Dr M.Mahdi Tavalaei

Senior Lecturer in Strategy and Digital Transformation
+44 (0)1483 684312
26 MS 02
Mondays 12:30-14:00 [face to face] & Thursdays 12:00-13:30 [online]


University roles and responsibilities

  • Research Lead, Department of Business Analytics and Operations
  • Research Seminars Coordinator, Department of Business Analytics and Operations
  • Interim Surrey Business School Exchange Coordinator, 2020-21


    Research interests

    Research projects


    Postgraduate research supervision



    Firms can benefit immensely from participating in digital platform ecosystems—specifically, from the shared technological assets and market opportunities offered by the platform owner. Yet, while aligning with the platform ecosystem rules, each member must decide whether to specialize in a given platform ecosystem or across multiple platform ecosystems to capture these benefits. We examine two common patterns through which platform ecosystem members (i.e., complementors) specialize within and across platform ecosystems, and the relative impact on their market performance. We look at the high relative standing of the complementary product as a reflection of complementors' specialization in the given product category or platform ecosystem. We then theorize that having products with high relative standing in a single product category and a single platform ecosystem, together, diminishes complementors’ market performance over time. Similarly, high relative standing in multiple platform ecosystems and multiple product categories, at the same time, adversely impacts the market performance. We find supportive evidence for our hypotheses, in a panel dataset of mobile app developers. This paper contributes to the burgeoning stream of research that investigates the trade-offs faced by complementors, suggesting that complementor strategies are more complex than simply trying to maximize market reach.

    Joana Pereira, M. Mahdi Tavalaei, Hakan Özalp (2019)Blockchain-based platforms: decentralized infrastructures and its boundary conditions, In: Technological Forecasting & Social Change146pp. 94-102 Elsevier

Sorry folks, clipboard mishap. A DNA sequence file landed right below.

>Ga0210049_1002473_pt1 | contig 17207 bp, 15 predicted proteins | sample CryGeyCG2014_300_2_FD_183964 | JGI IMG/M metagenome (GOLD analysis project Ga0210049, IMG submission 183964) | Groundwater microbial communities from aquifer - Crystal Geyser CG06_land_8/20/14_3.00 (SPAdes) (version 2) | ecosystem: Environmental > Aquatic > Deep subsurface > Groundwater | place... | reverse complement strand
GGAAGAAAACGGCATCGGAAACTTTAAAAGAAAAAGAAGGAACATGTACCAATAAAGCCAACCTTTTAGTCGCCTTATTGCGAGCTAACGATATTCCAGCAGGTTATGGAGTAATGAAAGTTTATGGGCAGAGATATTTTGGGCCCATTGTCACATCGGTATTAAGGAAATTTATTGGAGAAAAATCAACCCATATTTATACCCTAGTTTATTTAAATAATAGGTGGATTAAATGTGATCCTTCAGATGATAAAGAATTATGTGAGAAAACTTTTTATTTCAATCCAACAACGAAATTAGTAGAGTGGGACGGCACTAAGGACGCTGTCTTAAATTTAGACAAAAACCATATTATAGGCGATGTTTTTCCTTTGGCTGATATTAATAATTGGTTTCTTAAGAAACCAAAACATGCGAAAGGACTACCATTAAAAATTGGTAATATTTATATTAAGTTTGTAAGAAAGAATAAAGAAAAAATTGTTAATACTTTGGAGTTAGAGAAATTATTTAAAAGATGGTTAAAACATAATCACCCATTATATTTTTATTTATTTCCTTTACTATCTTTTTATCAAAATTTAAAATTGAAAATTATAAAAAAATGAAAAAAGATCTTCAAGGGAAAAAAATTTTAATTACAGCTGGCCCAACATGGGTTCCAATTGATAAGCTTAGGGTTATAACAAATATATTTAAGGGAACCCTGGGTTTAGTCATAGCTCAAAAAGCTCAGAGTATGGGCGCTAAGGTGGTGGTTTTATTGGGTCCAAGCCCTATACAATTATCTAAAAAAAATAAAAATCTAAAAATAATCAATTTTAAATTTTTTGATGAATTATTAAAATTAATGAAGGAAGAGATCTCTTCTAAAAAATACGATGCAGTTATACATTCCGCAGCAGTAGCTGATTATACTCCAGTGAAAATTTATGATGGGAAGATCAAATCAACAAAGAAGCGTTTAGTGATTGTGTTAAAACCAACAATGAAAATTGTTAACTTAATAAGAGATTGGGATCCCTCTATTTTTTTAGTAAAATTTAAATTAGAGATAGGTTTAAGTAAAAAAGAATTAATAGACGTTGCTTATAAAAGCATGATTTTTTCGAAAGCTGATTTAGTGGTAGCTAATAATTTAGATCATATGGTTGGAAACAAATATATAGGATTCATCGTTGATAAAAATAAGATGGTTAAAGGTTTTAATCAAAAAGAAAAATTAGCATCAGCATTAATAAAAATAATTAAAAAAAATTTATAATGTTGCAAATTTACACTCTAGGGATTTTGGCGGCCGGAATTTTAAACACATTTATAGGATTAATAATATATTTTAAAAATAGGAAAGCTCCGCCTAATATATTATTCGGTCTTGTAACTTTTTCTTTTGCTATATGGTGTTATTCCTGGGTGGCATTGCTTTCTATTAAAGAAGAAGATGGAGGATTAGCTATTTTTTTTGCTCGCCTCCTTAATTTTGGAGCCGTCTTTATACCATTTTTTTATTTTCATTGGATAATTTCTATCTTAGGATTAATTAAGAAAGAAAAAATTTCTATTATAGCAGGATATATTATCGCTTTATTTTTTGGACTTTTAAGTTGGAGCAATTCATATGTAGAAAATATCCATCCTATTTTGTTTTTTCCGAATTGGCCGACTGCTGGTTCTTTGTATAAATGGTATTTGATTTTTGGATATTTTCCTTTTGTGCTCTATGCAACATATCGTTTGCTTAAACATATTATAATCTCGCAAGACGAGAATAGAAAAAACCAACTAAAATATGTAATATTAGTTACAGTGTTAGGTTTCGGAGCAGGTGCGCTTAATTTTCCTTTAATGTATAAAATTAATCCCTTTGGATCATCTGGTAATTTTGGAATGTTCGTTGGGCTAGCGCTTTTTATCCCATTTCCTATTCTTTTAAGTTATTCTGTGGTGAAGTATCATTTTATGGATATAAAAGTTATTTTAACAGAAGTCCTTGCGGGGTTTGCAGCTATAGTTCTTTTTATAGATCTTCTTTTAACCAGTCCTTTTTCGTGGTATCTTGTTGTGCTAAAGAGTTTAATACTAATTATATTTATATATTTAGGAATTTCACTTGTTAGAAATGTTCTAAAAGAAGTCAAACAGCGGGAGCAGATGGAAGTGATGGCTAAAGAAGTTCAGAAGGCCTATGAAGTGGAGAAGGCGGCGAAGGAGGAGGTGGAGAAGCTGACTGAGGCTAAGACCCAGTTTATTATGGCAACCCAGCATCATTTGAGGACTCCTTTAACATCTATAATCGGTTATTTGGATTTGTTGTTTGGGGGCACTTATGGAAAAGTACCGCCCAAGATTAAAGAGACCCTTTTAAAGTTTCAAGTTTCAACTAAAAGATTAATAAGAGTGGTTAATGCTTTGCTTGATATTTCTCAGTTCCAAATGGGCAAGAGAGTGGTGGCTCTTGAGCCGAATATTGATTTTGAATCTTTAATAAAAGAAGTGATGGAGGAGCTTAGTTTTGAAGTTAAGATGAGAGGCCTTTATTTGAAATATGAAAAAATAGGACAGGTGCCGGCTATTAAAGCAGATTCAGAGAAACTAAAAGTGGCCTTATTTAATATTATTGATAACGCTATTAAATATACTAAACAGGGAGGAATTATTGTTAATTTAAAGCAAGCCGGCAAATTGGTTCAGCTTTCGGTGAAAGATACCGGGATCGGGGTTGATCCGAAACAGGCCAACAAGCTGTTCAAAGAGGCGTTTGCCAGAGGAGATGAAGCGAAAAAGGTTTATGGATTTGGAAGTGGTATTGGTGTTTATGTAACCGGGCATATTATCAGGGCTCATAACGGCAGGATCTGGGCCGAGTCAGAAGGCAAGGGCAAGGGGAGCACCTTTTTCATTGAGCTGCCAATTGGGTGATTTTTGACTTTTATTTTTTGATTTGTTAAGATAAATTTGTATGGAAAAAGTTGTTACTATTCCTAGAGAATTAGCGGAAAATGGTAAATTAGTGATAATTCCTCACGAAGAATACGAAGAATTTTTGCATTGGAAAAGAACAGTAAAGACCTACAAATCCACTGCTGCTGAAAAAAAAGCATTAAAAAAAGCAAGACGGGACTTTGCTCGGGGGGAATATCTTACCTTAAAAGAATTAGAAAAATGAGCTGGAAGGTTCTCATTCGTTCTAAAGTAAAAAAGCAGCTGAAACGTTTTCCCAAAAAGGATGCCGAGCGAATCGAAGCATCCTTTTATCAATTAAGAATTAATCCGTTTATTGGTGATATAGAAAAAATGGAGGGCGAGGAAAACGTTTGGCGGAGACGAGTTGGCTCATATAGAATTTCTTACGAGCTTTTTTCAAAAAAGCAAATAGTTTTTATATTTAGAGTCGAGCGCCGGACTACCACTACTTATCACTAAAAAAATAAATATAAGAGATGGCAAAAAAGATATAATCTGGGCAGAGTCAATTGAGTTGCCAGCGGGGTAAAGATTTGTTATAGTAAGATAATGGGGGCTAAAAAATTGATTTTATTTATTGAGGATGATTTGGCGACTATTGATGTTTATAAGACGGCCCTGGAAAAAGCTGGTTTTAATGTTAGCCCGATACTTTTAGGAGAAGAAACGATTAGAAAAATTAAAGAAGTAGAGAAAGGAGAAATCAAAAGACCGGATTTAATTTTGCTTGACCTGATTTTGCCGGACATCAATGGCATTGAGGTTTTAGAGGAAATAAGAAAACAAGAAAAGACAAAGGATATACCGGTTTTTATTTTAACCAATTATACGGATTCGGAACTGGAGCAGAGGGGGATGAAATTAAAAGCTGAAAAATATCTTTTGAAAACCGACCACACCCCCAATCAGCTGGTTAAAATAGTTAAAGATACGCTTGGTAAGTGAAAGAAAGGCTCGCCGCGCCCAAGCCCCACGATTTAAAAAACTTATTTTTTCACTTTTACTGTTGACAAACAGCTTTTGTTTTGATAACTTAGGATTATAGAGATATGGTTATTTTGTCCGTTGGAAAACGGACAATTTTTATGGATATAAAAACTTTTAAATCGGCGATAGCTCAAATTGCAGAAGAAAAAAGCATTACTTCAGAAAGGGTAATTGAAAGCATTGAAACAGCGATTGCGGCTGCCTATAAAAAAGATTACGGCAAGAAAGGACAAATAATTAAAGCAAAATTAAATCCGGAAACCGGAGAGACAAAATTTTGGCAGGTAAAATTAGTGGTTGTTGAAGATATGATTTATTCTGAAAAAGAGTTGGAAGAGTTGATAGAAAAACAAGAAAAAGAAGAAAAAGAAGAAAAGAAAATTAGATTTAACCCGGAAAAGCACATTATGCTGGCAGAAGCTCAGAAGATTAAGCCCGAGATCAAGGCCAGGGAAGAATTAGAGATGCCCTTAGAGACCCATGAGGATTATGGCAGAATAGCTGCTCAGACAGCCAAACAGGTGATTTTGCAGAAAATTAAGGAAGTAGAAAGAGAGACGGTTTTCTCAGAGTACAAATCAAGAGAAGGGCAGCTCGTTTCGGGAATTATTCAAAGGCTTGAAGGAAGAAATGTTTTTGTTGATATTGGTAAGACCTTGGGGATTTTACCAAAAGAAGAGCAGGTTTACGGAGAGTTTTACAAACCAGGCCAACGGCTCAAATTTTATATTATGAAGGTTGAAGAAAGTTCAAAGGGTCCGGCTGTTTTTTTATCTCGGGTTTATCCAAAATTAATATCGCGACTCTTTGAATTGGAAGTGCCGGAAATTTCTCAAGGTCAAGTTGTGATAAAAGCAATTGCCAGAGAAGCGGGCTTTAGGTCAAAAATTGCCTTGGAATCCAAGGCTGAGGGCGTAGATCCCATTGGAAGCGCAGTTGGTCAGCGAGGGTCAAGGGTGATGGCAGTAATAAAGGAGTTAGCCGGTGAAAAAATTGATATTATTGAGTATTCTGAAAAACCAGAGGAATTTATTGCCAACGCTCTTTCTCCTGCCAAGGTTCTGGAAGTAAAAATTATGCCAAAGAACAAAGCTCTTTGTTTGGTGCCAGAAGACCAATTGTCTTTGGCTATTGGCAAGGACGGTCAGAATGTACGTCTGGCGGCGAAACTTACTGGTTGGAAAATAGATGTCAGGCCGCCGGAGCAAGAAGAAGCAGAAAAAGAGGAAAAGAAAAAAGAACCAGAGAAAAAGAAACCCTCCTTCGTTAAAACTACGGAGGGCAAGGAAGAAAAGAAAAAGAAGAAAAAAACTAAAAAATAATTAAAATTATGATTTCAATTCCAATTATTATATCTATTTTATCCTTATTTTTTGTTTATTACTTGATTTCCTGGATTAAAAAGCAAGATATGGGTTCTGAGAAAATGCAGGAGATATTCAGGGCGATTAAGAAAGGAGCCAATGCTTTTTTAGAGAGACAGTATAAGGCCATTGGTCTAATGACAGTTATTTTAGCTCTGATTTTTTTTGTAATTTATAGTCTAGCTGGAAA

Blockchain technology has been receiving much public attention recently, promising to disintermediate transactions through a decentralized governance and a distributed data-infrastructure. However, the majority of the previous studies have focused on the technical aspects, and overlooked blockchain investigation from a managerial perspective. In this paper, based on platform-ecosystem, transaction cost economics, and open-source literature, we contrast and compare blockchain-based platforms and centralized platforms; in other words, decentralized versus centralized governance of the platform. We base our conceptual analysis on three dimensions—transaction cost, cost of technology, and community involvement—, exploring the conditions under which blockchain-based platforms are more advantageous than centralized platforms. We, first, compare gains from lower opportunism and uncertainty thanks to protocols and smart contracts in blockchain technology versus costs of higher coordination and complexity of (re)writing those contracts. Second, we compare gains from immutability and transparency in blockchain-based platforms versus the technological cost of verification and distributed ledger infrastructure. Finally, we compare intrinsic and extrinsic motivations of community around centralized and blockchain-based platforms to participate and different mechanism involved, i.e. pricing mechanism in the former and crypto-incentives in the latter.